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Friday, December 13, 2013


Norman Podhoretz, often regarded as one of the Godfathers of neoconservatism, has a piece in the Wall Street Journal calling for the bombing of Iran. In it he argues that the alternative is to accept that Iran will get a nuclear weapon and that it will be used against Israel despite the certainty of Israel launching a devastating retaliatory nuclear strike that would destroy Iran. He writes:

…that the prospect of being annihilated in a retaliatory nuclear strike, which had successfully deterred the Soviets and the Chinese from unleashing their own nuclear weapons during the Cold War, would be ineffective against an Iran ruled by fanatical Shiite mullahs.

He then goes on to quote a fellow neoconservative, Bernard Lewis, who in 2007 wrote:

…mutual assured destruction is not a deterrent, it is an inducement. We know already [from the Iran-Iraq war] that they do not give a damn about killing their own people in great numbers… They are giving them a quick free pass to heaven and all its delights.

This is a complete furphy. What both Lewis and Podhoretz – and, indeed, all those that argue that Iran is some kind of nihilist state – fail to understand is that Iran is exactly the opposite; it is a survivalist state. The state did not ‘kill their own people in vast numbers’ but, rather, vast numbers of Iranians volunteered to sacrifice their lives in order to defend their country from annihilation by Iraq and ensure its survival. Why then would Iran risk annihilation at the hands of Israel?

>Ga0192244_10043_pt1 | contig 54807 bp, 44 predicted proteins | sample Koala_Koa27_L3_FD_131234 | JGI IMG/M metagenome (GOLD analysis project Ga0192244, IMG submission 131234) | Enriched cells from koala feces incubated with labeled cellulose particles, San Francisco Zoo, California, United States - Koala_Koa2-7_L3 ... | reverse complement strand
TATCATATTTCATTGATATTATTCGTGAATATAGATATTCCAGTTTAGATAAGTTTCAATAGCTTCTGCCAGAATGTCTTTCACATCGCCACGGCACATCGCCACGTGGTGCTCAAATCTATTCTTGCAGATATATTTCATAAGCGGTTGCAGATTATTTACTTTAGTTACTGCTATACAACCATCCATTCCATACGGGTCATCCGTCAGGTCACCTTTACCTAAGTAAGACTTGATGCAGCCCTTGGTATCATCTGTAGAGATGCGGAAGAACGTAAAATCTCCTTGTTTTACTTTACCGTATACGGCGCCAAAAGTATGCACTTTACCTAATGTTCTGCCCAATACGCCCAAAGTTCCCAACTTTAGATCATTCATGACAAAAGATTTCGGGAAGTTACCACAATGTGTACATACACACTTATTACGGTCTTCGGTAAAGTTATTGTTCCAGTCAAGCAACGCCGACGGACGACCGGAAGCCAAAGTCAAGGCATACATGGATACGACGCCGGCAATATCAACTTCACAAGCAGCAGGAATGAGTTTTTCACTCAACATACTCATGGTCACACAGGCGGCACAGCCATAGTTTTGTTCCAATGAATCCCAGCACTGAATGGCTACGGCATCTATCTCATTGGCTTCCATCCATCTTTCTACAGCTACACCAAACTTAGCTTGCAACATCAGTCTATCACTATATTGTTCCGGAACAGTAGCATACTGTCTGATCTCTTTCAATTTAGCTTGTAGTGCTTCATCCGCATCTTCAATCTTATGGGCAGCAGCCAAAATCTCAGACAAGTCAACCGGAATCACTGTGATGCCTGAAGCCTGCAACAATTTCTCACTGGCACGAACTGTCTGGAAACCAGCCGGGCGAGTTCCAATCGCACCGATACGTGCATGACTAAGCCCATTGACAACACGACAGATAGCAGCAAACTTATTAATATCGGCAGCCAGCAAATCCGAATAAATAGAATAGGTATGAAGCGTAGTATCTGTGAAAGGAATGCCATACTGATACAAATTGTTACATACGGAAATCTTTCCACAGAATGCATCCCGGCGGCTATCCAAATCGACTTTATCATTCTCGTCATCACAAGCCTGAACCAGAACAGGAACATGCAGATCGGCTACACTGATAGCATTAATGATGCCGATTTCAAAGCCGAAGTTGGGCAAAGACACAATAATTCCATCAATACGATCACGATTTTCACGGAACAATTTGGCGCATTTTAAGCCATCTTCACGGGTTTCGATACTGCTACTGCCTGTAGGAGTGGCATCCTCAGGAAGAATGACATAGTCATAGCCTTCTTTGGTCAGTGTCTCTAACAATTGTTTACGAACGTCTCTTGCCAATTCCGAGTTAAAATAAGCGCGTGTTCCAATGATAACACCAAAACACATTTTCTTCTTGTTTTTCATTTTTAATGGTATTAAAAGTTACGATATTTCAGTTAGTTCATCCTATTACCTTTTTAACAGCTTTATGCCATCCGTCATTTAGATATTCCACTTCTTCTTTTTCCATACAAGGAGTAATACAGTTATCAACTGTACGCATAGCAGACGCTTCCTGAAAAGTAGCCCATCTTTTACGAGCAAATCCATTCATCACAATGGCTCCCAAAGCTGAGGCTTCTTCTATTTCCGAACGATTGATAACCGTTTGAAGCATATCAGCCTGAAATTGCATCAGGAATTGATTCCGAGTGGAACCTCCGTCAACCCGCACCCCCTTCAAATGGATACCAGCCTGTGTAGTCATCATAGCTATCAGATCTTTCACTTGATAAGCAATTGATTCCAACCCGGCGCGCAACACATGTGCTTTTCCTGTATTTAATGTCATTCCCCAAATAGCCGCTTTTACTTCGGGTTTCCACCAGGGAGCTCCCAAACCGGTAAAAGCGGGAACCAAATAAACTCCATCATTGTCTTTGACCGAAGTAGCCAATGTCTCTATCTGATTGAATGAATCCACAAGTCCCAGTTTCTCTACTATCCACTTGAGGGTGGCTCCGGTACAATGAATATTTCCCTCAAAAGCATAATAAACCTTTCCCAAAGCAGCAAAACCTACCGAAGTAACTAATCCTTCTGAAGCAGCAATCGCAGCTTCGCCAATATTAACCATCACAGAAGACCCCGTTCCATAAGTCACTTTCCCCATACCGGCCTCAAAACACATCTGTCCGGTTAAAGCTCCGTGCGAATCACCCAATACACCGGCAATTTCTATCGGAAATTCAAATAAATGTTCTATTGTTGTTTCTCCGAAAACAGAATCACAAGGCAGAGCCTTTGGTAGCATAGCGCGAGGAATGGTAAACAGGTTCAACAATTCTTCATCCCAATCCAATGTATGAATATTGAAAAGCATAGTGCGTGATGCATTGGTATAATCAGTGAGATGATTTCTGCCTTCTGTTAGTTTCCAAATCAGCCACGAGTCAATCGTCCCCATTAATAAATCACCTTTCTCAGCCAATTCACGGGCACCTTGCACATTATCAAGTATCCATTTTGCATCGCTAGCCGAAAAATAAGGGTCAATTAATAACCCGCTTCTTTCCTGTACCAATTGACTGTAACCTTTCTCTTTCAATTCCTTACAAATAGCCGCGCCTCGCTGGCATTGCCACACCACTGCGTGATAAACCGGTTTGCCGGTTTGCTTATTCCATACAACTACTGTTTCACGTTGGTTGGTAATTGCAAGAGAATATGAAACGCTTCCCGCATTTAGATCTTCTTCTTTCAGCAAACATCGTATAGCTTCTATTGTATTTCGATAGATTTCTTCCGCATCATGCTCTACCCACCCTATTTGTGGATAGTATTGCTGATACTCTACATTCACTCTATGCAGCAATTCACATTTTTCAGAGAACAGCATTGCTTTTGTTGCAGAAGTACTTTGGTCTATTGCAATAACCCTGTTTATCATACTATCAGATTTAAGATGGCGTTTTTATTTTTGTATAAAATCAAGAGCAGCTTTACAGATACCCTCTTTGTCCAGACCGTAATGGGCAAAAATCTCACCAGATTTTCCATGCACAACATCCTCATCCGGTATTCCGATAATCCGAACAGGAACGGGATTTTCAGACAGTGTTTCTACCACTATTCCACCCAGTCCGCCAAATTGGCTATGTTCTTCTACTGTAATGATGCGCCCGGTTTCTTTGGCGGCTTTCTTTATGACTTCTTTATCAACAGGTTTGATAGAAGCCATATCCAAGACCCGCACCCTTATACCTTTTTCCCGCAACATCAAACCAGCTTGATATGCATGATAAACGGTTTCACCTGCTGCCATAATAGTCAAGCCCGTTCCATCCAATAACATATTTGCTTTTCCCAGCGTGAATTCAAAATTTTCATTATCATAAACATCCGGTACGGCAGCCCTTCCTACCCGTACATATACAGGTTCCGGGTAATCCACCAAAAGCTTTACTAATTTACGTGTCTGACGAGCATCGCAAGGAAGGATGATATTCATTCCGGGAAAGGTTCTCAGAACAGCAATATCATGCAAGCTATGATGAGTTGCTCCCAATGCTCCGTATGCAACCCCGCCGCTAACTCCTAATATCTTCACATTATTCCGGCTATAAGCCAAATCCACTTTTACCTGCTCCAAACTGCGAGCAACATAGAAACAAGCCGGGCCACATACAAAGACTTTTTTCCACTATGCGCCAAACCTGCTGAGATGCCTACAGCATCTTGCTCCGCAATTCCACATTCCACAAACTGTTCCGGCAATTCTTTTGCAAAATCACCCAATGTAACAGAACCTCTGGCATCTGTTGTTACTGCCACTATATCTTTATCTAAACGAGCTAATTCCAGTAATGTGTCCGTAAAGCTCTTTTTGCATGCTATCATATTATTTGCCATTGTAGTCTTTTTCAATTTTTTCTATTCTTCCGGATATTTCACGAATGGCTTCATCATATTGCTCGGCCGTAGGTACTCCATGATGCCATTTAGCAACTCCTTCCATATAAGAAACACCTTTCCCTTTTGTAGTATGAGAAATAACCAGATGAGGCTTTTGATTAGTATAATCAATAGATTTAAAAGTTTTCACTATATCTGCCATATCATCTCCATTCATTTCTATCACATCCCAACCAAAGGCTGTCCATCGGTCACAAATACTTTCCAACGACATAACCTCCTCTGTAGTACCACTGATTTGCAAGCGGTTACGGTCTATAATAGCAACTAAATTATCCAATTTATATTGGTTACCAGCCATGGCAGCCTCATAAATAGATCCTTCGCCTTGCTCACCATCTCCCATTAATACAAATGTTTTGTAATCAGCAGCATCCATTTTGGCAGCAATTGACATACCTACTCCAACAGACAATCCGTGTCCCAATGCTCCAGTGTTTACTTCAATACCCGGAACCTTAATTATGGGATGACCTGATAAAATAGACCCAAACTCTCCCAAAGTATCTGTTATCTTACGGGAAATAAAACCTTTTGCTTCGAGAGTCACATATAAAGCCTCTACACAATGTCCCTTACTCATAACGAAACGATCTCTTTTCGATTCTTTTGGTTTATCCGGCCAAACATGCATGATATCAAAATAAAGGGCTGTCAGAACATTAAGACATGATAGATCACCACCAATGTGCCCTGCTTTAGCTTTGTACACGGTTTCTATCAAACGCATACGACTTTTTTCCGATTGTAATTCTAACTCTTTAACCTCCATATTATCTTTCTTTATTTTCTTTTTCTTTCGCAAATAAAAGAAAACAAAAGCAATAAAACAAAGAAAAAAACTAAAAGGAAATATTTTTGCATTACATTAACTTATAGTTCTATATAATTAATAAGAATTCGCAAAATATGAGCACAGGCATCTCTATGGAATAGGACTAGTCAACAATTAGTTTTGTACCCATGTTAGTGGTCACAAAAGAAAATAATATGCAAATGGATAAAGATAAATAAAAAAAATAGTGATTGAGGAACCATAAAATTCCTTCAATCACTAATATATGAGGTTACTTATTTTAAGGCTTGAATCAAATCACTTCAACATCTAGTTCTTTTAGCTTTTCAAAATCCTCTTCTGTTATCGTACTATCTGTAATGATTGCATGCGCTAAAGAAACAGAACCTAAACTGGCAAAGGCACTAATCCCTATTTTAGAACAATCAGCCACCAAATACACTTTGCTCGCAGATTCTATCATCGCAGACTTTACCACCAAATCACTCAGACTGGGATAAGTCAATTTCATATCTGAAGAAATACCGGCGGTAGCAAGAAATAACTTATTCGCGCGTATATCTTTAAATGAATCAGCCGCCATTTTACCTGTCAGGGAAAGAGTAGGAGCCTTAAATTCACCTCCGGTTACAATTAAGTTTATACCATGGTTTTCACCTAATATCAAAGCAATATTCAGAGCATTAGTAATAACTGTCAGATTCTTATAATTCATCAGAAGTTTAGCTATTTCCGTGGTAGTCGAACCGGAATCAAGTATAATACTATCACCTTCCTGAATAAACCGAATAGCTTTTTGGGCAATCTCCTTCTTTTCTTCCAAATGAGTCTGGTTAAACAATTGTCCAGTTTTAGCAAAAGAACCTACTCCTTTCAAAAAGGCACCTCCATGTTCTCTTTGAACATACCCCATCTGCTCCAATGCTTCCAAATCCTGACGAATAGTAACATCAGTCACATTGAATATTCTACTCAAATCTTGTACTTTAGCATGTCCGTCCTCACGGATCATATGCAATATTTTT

This is not the first time Podhoretz has called for the bombing of Iran. In 2007, toward the end of the George W. Bush presidency, Podhoretz hoped to persuade Bush to take on Iran before he left the presidency by writing an article in Commentary magazine entitled “The Case for Bombing Iran”.

In this fear-mongering piece of nonsense Podhoretz repeats the lie that the then Iranian President, Mahmoud Ahmadinejad, had threatened to ‘wipe Israel of the map’. (In fact Ahmadinejad was quoting Ayatollah Ruhollah Khomeini who, in 1980, had actually said: ‘This occupation regime over Jerusalem must vanish from the arena of time’.) Podhoretz goes on to claim that it is Iran’s intention to dominate, not just the entire Middle East, but, according to Podhoretz:

He has a larger dream of extending the power and influence of Islam throughout Europe, and this too he hopes to accomplish by playing on the fear that resistance to Iran would lead to a nuclear war.

Iran, of course, has moved on and has a new far more conciliatory president who is willing to talk with the West (much to the annoyance of Israel and their neocon supporters) and who insists that their nuclear program is about developing nuclear energy for peaceful purposes and not for building bombs – a notion supported by the fact that there is not one piece of hard evidence showing otherwise.

While Iran has moved on, Podhoretz, clearly, has not. The world can only hope that Netanyahu, who obviously is on the same page as Podhoretz, has advisors that have the good sense to ignore Podhoretz’s ravings.

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